Nothing quite scares people like the specter of increasing avocado prices.
As the Mexican Senate convened to deliberate ratification of the USMCA, President Trump tweeted May 30 that the U.S. would impose a 5% tariff on all goods imported from Mexico beginning June 10. Citing the International Emergency Economic Powers Act, the president noted increases of 5 percentage points were scheduled monthly through Oct. 1, when the rate would cap at 25%.
“If Mexico fails to act, Tariffs will remain at the high level, and companies located in Mexico may start moving back to the United States to make their products and goods. Companies that relocate to the United States will not pay the Tariffs or be affected in any way,” the administration said.
Prices of Mexican berries and asparagus would likely increase after the tariffs were instituted, as would anything else being imported into the country. But nothing is scaring Millennials more than the prospect of a 25% tariff on avocados, reported Bloomberg (May 31).
For a company that goes through 450,000 avocados a day, Chipotle Mexican Grill is already preparing to contend with the tariffs, arguing they could add $15 million to its costs in 2019. Chipotle CFO Jack Hartun said if the tariffs become permanent, the company would offset them through cost-cutting efforts or modest price increases, such as five cents per burrito, reported Las Vegas Sun (June 3).
When it comes to U.S. consumers picking up the tab, Mexican avocado growers are in agreement: most expect U.S. consumers will bear the brunt of potential tariffs. The growers argue global demand for the product continues to rise, and a weak 2019 California crop is limiting sourcing options for U.S. foodservice and retail operators, reported Yakima Herald-Republic (June 1).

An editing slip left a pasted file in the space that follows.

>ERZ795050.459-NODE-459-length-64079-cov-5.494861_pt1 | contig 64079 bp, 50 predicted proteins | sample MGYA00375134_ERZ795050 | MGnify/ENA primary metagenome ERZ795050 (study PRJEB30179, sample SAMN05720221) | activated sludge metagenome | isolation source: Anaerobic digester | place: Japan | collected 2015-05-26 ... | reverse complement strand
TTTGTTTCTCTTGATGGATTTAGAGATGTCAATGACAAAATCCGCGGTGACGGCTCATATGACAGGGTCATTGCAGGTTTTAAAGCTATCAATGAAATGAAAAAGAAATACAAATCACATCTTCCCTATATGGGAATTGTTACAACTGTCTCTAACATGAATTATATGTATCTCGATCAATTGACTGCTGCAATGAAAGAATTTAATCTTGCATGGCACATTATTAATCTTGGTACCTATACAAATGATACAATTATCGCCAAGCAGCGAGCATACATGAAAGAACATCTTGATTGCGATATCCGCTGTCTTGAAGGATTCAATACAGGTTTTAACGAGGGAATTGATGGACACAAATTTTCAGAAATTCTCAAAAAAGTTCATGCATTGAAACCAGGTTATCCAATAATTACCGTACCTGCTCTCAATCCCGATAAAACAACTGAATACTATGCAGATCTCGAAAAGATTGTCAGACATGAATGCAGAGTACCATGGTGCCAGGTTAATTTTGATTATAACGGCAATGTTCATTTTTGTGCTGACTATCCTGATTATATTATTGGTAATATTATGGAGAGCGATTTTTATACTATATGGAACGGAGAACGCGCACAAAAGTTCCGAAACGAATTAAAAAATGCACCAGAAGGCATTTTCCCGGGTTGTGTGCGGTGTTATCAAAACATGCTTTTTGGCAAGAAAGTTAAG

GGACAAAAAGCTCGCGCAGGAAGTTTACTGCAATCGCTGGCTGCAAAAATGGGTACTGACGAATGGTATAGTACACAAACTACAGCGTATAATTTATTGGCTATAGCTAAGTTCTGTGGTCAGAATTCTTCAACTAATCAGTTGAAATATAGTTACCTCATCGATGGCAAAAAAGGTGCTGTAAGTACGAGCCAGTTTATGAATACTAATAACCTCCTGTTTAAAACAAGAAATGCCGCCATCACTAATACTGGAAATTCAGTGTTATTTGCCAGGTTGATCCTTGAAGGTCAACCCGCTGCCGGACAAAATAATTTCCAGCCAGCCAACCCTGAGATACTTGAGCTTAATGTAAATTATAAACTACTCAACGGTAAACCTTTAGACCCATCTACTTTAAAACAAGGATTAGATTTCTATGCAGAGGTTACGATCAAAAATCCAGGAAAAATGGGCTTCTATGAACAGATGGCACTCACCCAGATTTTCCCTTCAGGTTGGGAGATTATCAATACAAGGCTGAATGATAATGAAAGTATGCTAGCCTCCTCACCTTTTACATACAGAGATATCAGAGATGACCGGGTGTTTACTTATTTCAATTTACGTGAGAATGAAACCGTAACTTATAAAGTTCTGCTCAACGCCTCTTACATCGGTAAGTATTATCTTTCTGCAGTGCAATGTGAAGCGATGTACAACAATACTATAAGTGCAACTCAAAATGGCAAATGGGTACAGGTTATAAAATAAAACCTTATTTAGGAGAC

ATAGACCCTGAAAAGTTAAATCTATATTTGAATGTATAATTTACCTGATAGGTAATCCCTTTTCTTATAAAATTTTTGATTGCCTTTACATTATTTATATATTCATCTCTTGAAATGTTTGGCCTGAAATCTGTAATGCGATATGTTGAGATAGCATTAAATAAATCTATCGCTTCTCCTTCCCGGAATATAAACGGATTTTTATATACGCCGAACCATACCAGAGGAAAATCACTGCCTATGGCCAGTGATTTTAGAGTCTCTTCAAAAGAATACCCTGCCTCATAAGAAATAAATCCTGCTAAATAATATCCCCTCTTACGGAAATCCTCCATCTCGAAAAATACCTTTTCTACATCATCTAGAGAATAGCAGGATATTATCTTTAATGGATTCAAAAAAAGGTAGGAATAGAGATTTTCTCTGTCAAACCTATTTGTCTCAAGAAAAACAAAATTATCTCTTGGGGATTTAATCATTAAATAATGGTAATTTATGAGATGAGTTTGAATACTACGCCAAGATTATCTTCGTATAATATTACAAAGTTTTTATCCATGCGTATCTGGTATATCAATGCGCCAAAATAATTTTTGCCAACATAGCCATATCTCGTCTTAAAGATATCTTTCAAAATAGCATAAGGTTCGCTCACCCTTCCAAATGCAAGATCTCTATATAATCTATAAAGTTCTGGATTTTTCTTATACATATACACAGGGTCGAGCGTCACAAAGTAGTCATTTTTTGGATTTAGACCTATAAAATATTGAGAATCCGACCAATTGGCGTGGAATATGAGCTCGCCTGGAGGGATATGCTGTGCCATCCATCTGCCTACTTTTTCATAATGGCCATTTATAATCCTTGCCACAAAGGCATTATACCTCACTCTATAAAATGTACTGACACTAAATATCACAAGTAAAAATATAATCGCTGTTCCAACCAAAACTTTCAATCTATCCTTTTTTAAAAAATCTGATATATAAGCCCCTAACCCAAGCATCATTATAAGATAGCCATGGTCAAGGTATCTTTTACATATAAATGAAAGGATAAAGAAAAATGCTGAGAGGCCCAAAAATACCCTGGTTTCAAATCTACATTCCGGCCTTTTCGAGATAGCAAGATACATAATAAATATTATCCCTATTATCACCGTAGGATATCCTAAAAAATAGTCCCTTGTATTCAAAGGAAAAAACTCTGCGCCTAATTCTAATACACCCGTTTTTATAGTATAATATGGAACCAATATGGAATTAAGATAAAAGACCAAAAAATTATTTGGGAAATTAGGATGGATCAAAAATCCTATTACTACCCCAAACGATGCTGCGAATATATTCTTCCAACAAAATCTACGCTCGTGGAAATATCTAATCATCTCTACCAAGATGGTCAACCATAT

“Fortunately, the avocado is a fruit that’s in demand more every day around the world, that’s consumed in many other countries,” said Enrique Bautista, a 69-year-old avocado farmer in Uruapan, Michoacan, Mexico. “I think the bigger risk is for U.S. consumers” who will have to pay more for the product.
Fellow Michoacan avocado producer Humberto Solorzano agreed, saying “We are living in a sellers’ market.” Michoacan is where 80% of Mexican avocados are grown.
The tariff situation is complicated by the fact that the U.S. avocado industry is preparing for its worst harvest in a decade. The California Avocado Commission projected a crop of 175 million-lbs. in 2019, just higher than the 174.5 million-lb. crop encountered in 2009. The crop is down 48% from 2018, reported Fresh Fruit Portal (Feb. 18).
Intense heat in July 2018 pushed down California avocado volumes in 2019, but sizing is trending up, according to Del Rey Avocado Co. The company noted the 40 size, which is typically 10% of its annual crop, constitutes about 15% to 20% of the 2019 harvest, reported AgAlert (June 5).
The weather was the culprit for the decreased production. “There are areas that should have had much better production that were really impacted by those temperatures that went well over 100 degrees – some places got 116 or 117 for a short period of time – and unfortunately that took its toll,” said California Avocado Committee President Tom Bellamore.
Although the lion’s share of avocados are produced in Mexico and California, they are not the only global players. Some reports are expecting declines for Peruvian and South African production in 2019 — Peruvian avocado growers could ship between 160 million-lbs. and 180 million-lbs. of product to the U.S. market in 2019, according to the Peruvian Avocado Commission. However, the season opened much earlier in 2019 with more than 20 million-lbs. shipped by June 1, compared to less than 3 million-lbs. by the date in 2018, reported The Produce News (May 31).
Much remains to be seen when it comes to avocado pricing, but in the short-term, pricing remained relatively stable. Cartons of 2 layer Hass 32-40s were selling mostly between $56.25-$58.25 as of June 4, slightly down from the $56.25-$58.25 reported May 21, according to USDA.